Dictionary Land : Simon Anderson ( A translator, who has listened to Taeko playing live since 2012 )

Another fine album from Taeko Kunishima and her regular musical collaborators – warm, engaging, eclectic and inventive, constantly shifting and deeply atmospheric. The territory explored here is comparable to that staked out on her previous album, the excellent Iridescent Clouds, but if anything, the textures are richer, the tonal palette fuller and a trifle darker, the melodies more beguiling than ever. The instrumentation is broadly similar that of the previous release: piano by Taeko, flute/shakuhachi by Clive Bell, double bass by Paul Moylan, table/percussion by Camilo Tirado, field recordings by Jeremy Hawkins. But there are also some notable additions in the form of analogue synths and human voice both spoken and sung – all deftly and thoughtfully deployed, embellishing and enhancing the tracks on which they appear. Dictionary Land also includes one of Taeko’s loveliest solo piano pieces (La Mer et La Rose, by turns enigmatic and openly lyrical) and as a further treat, a piano/shakuhachi duet highlighting the rapport between Taeko and wind maestro Clive Bell. And as ever, there’s no shortage of spontaneity and improvisation, along with much fine detail and variety. Overall, this might just be Taeko’s finest album to date. Recommended to lovers of the adventurous and the atmospheric.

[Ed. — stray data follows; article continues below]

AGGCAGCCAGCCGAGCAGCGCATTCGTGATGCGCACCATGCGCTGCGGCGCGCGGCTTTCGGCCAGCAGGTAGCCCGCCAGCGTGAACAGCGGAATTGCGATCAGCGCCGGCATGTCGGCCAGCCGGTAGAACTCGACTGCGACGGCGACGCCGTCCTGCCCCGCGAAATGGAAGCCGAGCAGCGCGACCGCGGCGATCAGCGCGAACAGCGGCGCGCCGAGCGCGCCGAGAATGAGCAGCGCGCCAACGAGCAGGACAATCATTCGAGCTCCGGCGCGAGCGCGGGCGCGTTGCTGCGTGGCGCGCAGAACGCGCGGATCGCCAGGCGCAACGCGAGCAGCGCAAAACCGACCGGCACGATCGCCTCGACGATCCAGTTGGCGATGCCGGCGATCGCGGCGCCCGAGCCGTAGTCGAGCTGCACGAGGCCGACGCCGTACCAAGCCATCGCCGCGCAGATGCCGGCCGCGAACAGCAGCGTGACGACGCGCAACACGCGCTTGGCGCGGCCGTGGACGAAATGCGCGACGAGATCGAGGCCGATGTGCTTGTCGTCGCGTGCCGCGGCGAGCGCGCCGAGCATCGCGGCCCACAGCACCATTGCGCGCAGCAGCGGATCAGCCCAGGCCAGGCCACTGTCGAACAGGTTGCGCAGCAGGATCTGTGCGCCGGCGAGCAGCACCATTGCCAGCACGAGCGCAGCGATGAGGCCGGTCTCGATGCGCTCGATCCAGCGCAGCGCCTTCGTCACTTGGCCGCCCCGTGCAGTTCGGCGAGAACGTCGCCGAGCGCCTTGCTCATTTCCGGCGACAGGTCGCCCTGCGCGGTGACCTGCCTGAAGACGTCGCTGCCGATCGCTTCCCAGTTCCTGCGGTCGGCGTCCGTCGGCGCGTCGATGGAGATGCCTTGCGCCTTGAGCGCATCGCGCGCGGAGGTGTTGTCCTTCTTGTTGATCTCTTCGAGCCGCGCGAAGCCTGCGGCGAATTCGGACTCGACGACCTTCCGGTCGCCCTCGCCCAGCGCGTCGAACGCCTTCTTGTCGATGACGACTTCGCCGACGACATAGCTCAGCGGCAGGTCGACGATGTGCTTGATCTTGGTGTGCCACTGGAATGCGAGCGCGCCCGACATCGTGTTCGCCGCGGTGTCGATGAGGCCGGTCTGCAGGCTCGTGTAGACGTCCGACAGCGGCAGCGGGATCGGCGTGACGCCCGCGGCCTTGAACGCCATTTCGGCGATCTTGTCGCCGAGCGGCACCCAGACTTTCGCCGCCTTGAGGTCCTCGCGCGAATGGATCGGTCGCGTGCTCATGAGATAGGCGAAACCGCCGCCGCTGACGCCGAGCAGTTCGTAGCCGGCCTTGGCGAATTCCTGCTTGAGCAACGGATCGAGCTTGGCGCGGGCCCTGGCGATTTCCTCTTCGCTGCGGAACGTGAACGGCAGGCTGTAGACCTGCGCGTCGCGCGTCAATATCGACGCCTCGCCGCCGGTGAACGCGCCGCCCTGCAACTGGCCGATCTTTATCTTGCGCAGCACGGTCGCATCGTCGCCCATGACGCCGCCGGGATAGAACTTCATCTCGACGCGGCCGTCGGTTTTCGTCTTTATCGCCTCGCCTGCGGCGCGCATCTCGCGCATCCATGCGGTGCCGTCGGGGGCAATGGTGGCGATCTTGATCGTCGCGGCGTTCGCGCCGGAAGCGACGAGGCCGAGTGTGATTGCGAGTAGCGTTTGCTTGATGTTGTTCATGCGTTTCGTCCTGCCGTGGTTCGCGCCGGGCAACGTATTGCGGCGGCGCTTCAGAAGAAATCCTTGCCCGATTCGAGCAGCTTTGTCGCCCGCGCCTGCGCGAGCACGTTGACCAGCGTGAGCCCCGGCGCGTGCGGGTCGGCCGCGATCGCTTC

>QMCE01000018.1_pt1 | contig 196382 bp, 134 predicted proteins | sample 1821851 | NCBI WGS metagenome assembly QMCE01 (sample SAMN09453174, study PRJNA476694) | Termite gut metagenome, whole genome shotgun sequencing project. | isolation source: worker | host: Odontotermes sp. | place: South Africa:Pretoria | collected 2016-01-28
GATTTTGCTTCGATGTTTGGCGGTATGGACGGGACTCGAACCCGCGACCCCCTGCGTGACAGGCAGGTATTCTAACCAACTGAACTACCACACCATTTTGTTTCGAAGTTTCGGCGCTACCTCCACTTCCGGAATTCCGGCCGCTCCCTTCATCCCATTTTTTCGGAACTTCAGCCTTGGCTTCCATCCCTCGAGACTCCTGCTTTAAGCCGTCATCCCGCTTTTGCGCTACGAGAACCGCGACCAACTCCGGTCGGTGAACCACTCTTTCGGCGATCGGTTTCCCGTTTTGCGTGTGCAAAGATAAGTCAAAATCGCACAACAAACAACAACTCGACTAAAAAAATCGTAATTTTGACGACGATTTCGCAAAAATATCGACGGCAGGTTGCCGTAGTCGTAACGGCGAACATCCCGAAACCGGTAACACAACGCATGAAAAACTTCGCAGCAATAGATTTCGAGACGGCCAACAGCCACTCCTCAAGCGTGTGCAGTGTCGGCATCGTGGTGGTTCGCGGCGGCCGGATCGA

Iridescent Clouds : All about Jazz : 2016: James Nadal

There is an atmospheric element which Japanese musicians inherently weave throughout their compositions, giving their music a singular dimension which is readily identifiable. Acknowledged for her trademark lyricism, pianist Taeko Kunishima reflects upon the wonders of nature on Iridescent Clouds, offering elegant improvised passages encased in a meditative concept.